Without a “significant change in trajectory”, the global market for refillable and reusable packaging is forecast to reach a mere 5% penetration rate by 2030. Yet, says McKinsey, increased consumer demand, regulations promoting reuse and product and retail adaptations could propel the segment from niche to a new standard.
Reusable packaging is undergoing a revival, according to a new report from McKinsey & Company. This renewed interest is being driven by “sustainability pressure” from both consumers and regulatory authorities, says the consulting firm. Yet a change in trajectory is needed for refillable and reusable packaging to become the norm, rather than just a niche. Indeed, McKinsey says that significant scale beyond a particular segment or country is yet to be seen. If the status quo persists, the penetration rate of refillable or reusable packaging globally will reach a maximum of 5% by 2030, hindered by lack of infrastructure, a push for packaging reduction generally, cost, acceptance in the supply chain and product safety.
So what could shake up the market to make refillable and reusable packaging the new standard? McKinsey says that cost would need to be on a par or less than that of existing solutions and more standardized packaging and cross-utilization across different products, brands, or stores will likely be necessary. Packaging will have to meet product format and hygiene requirements, and harmonized ecosystem and regulatory framework beyond country level should be targeted.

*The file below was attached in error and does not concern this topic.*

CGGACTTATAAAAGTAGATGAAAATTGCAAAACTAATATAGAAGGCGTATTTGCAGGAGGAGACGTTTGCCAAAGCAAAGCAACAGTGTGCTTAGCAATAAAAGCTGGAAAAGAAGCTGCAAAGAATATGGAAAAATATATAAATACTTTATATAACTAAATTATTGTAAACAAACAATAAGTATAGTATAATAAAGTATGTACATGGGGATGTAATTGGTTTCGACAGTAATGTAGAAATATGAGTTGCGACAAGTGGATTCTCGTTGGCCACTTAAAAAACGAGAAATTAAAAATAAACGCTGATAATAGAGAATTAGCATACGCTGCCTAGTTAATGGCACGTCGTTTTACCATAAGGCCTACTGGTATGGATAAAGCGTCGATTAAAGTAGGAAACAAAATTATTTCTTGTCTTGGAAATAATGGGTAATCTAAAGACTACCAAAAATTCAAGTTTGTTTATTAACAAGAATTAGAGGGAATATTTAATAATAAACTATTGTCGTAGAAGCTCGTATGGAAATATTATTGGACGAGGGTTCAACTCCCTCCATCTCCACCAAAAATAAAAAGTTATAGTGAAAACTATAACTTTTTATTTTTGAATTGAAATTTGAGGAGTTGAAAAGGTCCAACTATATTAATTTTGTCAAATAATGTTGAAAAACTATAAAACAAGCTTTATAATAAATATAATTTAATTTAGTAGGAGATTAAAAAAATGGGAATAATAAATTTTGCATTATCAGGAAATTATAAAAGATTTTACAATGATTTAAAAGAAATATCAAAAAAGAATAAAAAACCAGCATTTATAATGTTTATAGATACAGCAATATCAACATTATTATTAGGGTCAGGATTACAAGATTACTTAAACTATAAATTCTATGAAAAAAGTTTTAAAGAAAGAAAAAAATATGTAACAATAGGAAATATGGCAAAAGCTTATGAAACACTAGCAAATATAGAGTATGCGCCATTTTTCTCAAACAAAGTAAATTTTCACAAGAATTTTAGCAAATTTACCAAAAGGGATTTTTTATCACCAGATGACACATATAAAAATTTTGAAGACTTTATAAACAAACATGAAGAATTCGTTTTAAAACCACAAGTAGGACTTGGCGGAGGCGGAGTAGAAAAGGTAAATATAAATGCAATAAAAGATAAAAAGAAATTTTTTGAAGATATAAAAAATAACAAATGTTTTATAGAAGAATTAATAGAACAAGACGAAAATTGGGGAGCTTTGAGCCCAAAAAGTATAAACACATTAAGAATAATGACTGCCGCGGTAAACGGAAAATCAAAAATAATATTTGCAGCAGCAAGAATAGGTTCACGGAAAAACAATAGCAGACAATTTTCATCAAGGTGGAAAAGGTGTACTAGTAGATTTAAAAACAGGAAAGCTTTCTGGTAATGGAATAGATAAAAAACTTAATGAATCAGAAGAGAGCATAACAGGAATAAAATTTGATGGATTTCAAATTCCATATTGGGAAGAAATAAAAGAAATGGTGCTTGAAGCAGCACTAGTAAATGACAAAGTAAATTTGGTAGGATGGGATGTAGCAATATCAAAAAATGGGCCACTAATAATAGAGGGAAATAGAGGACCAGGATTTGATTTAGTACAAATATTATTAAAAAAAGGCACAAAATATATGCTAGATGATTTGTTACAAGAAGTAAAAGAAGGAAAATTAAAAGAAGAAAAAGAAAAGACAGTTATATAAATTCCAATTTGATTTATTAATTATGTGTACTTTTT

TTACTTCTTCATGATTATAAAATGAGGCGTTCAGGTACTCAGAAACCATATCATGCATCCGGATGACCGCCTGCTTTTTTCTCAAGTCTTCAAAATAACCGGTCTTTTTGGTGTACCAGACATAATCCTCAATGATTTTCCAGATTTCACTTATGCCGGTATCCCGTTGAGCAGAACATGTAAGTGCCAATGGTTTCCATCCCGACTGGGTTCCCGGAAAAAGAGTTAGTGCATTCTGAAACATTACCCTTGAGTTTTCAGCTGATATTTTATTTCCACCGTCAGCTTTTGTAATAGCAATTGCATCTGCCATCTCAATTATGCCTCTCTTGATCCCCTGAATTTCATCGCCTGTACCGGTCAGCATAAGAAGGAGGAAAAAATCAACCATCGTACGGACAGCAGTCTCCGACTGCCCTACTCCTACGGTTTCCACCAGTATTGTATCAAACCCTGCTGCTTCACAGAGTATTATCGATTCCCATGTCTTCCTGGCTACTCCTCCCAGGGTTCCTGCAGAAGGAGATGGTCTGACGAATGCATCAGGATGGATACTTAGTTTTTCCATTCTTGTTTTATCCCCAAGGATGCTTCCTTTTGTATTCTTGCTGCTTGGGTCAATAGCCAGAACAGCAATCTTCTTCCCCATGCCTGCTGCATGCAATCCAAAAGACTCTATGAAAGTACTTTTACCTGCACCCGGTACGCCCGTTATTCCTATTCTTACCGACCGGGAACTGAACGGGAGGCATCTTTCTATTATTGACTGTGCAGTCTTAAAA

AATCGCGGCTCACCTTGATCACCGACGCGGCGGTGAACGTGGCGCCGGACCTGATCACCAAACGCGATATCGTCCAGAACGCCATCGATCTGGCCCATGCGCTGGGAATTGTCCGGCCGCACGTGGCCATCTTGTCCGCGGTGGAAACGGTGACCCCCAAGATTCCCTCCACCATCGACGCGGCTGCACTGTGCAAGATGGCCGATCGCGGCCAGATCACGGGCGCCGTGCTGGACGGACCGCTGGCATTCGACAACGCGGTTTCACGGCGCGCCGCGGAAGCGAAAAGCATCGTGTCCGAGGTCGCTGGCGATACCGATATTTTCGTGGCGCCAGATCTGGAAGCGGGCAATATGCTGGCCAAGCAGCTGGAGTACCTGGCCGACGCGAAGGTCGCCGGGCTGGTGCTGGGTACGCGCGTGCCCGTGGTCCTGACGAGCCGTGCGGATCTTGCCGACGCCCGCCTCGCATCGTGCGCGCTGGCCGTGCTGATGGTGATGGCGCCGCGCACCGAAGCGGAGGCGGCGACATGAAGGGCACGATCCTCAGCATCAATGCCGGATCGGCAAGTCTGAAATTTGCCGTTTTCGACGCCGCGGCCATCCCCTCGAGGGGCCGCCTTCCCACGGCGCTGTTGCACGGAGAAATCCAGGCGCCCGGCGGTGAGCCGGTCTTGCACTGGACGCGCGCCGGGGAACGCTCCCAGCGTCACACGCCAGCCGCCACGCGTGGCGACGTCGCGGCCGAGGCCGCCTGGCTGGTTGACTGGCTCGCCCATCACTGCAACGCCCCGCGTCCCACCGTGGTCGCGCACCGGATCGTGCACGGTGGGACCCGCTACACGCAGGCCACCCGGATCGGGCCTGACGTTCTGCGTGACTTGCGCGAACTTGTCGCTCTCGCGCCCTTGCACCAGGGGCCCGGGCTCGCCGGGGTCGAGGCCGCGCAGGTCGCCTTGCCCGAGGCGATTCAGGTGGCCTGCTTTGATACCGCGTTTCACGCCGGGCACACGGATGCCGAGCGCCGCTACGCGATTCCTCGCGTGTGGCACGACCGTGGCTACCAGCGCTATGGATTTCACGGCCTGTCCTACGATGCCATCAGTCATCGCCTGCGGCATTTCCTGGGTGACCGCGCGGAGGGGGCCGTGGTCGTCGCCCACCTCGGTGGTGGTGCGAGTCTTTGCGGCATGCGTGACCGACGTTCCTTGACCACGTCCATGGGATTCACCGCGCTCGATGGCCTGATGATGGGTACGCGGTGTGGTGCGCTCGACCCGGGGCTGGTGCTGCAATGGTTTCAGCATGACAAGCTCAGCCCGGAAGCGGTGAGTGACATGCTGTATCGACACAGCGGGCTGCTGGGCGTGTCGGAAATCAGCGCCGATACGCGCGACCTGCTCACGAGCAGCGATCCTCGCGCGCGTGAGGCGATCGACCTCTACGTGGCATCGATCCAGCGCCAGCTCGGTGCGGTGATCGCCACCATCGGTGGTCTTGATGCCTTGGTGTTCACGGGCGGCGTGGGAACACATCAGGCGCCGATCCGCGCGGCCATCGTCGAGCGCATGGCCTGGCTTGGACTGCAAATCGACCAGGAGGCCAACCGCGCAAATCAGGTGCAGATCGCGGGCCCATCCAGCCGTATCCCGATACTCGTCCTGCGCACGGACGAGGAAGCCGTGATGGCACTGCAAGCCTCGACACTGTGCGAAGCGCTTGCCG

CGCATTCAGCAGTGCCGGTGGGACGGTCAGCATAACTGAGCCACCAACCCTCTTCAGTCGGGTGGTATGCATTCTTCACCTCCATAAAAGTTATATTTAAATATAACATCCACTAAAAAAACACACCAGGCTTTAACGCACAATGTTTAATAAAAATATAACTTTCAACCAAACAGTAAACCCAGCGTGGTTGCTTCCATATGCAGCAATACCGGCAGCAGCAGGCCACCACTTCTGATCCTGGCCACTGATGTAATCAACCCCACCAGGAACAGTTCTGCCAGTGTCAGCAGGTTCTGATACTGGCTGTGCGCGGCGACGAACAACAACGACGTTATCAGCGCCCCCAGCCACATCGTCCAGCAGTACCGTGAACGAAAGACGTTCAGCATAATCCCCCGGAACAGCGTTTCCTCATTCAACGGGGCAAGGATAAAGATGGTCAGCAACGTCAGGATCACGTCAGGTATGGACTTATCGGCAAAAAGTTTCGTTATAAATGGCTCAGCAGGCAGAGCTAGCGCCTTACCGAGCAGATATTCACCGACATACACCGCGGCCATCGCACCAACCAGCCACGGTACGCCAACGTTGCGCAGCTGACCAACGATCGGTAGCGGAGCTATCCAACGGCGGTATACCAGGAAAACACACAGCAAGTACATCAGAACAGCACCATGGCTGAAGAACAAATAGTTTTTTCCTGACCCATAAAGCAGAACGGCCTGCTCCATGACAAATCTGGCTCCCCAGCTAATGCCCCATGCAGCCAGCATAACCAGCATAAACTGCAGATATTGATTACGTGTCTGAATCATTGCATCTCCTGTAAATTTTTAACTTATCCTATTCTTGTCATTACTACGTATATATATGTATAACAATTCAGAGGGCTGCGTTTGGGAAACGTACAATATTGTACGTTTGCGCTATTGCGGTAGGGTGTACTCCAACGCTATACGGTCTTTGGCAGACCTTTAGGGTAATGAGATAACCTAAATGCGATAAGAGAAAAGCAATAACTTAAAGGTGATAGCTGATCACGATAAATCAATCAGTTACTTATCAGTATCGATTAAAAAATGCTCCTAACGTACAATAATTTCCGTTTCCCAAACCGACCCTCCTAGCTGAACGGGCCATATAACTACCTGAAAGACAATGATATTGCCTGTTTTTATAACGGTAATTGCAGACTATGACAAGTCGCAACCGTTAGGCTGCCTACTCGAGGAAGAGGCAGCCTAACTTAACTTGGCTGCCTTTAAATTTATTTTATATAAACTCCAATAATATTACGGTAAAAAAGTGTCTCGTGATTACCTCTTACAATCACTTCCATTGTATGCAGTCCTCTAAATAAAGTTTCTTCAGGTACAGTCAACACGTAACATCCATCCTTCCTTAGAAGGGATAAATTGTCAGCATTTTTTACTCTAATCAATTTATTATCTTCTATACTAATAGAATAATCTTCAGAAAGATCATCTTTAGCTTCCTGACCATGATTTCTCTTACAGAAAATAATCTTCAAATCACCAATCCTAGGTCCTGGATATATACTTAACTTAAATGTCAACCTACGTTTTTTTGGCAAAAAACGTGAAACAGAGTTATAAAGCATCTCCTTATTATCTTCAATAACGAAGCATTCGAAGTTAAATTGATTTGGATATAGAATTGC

Brands could encourage consumer loyalty by adding a “switching” cost for reusable packaging, while offering more durable packaging designed to be returned to provide a better consumer experience. And if innovative players or start-ups disrupt the market by introducing products that are cost-effective, convenient, hygienic and incentive-based, penetration of the refillable and reusable packaging market could exceed 10% by 2032 and become an industry standard. McKinsey highlights the importance of collaboration between packaging players across the value chain, specifically in terms of sharing investments.
“Reusable packaging could scale to broader adoption within the packaging value chain as an alternative sustainable solution. However, industry leaders will need to overcome barriers ranging from reducing costs and finding ways to share investments to harmonizing beyond the country level for this to be successful,” the report concludes.